The first attempt to collide beams at 3.5 TeV per beam will happen on 30 March 2010. Please see the 'Schedule' page for more information.

What's the news?

Collisions at 7 TeV mark the start of the physics programme of the LHC - at these energies scientists will be able to cross-check data and predictions from previous experiments and potentially discover predicted or unpredicted particles that will help us understand how the universe works. Discoveries will not be made on the first day - science is a long process, and the First Day day marks the start of an exciting new era in particle physics.

What will happen on the First Physics day?

Registration will start at 7 a.m. at the CERN Reception. Accredited journalists will receive a badge and take a shuttle to the media centre on the CERN campus.
From 8:30, shuttle buses with pre-assigned spaces will start circulating between the media centre and the control rooms of the four LHC detectors. There will be a live transmission from all control rooms to the media centre in the morning, and as soon as the first 7 TeV collisions are recorded we will hold a press conference in the media centre.
There will be opportunities to interview scientists in the media centre or in the control rooms. You will also have a quiet working room at your disposal.

What if I can't come?

Please let us know if you will not be able to attend the event as this means that we can accredit people from the waiting list. There may be a local media event near you: a number of scientists from the ATLAS and CMS collaborations are available at various locations around the world to help with local press and media coverage of the LHC First Physics event. Send an email to press.office@cern.ch to find out more.

What will happen before the First Physics event?

On 28 February, the first proton beams of 2010 circulated in the Large Hadron Collider. Over the next few weeks, the LHC operators will follow a careful, step-by-step procedure as they ramp the beams up in energy toward the goal for the first long run of the world's largest particle accelerator: collisions at an energy of 7 TeV (3.5 TeV per beam). The date for the first attempt to collide beams at 7 TeV will be announced by press release approximately one week in advance. Since this is a very difficult procedure, however, it is possible that several days will be required before collisions are actually produced. Follow CERN's twitter feed for regular updates.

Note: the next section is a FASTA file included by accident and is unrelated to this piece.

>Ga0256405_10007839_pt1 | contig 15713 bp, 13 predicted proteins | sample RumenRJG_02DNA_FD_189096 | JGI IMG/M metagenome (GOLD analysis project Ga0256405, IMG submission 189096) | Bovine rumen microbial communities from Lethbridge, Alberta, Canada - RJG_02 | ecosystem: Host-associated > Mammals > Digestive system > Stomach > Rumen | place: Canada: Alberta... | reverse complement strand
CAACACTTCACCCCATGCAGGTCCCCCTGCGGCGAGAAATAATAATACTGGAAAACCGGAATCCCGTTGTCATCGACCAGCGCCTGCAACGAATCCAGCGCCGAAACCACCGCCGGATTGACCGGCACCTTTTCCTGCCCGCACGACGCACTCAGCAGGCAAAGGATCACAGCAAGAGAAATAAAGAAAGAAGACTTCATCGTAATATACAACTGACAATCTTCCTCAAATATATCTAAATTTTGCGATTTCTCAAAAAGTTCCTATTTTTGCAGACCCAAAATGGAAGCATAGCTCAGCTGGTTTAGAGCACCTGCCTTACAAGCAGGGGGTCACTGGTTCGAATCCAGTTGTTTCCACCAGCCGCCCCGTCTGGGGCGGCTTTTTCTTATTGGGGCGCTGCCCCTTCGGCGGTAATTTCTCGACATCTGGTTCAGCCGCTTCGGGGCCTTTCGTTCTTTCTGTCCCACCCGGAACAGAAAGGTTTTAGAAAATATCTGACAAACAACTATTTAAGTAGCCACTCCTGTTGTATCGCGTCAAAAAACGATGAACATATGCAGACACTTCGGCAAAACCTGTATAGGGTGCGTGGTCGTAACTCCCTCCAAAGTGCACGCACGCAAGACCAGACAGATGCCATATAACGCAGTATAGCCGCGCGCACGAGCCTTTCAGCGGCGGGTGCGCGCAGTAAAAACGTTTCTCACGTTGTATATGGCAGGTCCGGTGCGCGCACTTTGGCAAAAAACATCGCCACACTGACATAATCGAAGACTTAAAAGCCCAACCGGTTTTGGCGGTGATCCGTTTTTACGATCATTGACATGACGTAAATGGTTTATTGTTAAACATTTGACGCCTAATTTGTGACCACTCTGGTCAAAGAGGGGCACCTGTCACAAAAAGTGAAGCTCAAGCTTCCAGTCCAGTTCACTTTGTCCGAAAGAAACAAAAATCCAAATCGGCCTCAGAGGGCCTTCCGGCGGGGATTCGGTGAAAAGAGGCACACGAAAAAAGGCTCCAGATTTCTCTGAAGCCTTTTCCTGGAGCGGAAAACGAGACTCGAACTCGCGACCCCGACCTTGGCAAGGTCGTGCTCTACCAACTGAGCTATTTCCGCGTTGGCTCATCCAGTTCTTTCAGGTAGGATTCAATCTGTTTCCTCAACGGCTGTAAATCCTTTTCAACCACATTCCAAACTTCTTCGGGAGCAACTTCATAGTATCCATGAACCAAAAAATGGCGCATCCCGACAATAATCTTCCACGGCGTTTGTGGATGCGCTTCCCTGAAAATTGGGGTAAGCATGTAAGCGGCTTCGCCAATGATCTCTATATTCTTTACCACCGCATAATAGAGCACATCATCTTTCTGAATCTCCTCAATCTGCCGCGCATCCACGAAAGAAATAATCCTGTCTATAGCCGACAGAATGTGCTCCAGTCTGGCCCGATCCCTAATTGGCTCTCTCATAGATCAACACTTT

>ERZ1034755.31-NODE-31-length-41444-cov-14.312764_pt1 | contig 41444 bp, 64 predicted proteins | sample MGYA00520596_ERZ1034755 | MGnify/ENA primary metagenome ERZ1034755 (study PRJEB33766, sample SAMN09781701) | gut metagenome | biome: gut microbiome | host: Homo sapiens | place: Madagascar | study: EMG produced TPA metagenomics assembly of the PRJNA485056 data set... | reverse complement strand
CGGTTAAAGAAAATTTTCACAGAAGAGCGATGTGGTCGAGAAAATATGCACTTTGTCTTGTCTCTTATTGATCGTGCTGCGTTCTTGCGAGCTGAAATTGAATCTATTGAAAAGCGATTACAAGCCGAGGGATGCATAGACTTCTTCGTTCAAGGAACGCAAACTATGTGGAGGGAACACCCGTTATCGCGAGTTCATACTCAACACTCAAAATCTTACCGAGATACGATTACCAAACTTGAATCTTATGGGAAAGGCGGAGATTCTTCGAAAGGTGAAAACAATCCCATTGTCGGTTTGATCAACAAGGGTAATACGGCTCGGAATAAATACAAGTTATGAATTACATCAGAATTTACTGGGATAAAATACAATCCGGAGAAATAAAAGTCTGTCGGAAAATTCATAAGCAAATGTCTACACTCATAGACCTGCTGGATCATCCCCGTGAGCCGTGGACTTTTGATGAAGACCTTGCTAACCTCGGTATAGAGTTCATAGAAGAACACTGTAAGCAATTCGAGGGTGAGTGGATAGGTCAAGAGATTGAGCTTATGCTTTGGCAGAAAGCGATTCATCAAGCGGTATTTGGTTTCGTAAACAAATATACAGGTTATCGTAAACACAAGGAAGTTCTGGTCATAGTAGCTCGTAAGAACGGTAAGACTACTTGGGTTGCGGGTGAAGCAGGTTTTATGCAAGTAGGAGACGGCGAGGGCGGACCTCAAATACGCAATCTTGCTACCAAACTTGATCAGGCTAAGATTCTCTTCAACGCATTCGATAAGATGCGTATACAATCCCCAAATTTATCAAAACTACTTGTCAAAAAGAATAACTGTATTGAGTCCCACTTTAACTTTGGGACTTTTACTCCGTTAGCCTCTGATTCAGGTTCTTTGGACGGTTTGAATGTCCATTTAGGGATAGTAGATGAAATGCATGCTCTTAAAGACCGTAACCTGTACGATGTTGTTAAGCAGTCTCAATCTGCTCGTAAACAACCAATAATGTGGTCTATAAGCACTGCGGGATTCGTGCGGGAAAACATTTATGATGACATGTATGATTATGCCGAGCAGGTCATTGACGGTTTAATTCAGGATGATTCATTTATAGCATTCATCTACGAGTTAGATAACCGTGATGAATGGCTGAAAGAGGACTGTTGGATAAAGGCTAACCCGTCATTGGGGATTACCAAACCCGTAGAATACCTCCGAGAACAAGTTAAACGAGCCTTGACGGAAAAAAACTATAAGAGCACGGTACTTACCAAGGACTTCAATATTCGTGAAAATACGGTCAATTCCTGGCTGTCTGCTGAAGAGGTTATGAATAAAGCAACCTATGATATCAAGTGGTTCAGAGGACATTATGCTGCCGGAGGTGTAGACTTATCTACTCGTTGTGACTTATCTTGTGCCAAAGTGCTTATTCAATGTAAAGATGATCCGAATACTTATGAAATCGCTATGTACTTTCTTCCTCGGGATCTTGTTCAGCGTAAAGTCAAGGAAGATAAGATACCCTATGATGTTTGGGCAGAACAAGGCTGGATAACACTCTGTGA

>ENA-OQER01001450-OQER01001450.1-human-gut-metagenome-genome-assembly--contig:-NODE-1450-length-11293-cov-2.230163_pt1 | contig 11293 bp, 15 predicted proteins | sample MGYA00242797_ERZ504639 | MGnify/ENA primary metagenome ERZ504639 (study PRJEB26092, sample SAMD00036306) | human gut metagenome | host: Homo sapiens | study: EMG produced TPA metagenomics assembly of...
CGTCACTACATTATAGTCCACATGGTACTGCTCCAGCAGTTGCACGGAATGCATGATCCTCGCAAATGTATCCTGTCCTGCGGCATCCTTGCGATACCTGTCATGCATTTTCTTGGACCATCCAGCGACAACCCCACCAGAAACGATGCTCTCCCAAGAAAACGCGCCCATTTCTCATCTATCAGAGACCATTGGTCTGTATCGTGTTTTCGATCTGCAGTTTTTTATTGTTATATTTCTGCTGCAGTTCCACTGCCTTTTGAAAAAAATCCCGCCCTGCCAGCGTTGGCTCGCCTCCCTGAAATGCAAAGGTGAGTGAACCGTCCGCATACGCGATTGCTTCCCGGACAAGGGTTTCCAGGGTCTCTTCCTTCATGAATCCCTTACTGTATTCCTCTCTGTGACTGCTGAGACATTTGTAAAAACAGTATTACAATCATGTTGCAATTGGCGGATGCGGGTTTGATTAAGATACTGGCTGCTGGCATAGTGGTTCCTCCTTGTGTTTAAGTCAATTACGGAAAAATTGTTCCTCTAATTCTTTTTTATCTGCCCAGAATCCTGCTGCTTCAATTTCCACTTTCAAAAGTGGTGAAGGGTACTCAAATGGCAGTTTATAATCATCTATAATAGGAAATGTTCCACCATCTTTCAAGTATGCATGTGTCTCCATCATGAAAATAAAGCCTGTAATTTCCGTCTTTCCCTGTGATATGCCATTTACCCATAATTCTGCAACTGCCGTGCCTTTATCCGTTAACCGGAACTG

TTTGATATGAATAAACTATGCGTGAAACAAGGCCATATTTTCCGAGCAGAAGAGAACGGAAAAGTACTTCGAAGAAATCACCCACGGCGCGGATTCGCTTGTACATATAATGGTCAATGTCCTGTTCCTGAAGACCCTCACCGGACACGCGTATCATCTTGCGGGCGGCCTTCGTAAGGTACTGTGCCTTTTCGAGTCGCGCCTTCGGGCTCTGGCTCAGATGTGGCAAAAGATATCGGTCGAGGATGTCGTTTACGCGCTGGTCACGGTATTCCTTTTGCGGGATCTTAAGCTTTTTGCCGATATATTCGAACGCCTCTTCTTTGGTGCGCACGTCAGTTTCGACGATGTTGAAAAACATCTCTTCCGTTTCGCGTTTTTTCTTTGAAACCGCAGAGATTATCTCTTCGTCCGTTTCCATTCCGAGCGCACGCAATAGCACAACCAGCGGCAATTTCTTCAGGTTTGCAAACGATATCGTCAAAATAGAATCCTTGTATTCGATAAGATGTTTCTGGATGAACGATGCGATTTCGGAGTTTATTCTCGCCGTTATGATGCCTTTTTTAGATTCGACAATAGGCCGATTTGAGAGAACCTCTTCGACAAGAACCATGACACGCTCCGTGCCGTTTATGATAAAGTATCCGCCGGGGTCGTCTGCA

What will we be able to see on the First Physics day?

On 28 February, the first proton beams of 2010 circulated in the Large Hadron Collider, and on 19 March, the beams reached an energy of 3.5 TeV. Until 30 March, the LHC team will be working with 3.5-TeV beams to commission the beam control systems and the systems that protect the particle detectors from stray particles. All these systems must be fully commissioned before collisions can begin. It is possible that several days will be required before collisions are actually produced. Follow CERN's twitter feed for regular updates. If we are aware of a delay of 24 hours or more we will of course inform accredited journalists as soon as possible.

What will we be able to film?

The atmosphere in the control rooms, interviews with scientists, the press conference and the CERN site. It will not be possible to see the detectors or the collider itself.

What are the facilities that will be available in the media centres?

You will have wireless internet, telephones, audio and video feeds and four ISDN lines in the media centre. Please bring your own laptops and equipment. There will be vending machines for snacks and the CERN restaurant is a short walk away.

What if nothing happens on the first day?

It is a normal part of running a large and unique research facility such as the LHC that periods of downtime occur. It is possible that a technical glitch on the day will delay proceedings. If this is the case, the schedule of the previous day will be repeated with minor modifications.

How do I get to CERN and where can I stay?

You may find this page useful: How to get to CERN.

I am not accredited. Can I still come?

We can only accommodate a limited number of people. We have started a waiting list and will replace late accreditations with cancellations.

What if I just show up on the day without an accreditation?

You will not be allowed to enter the CERN site without a badge. There will be an ad-hoc waiting list, but we cannot guarantee that you will be able to follow the event. There will be a live webcast and the press conference will be uploaded to the CERN website immediately.

What is the medium-term future of the LHC?

The LHC will run at an energy of 7 TeV for 18 months to two years, with a short technical stop in winter 2010. After this long running period and when the experiments have collected enough data, there will be a long shutdown of roughly a year in which the LHC will be prepared for running at its design energy of 14 TeV.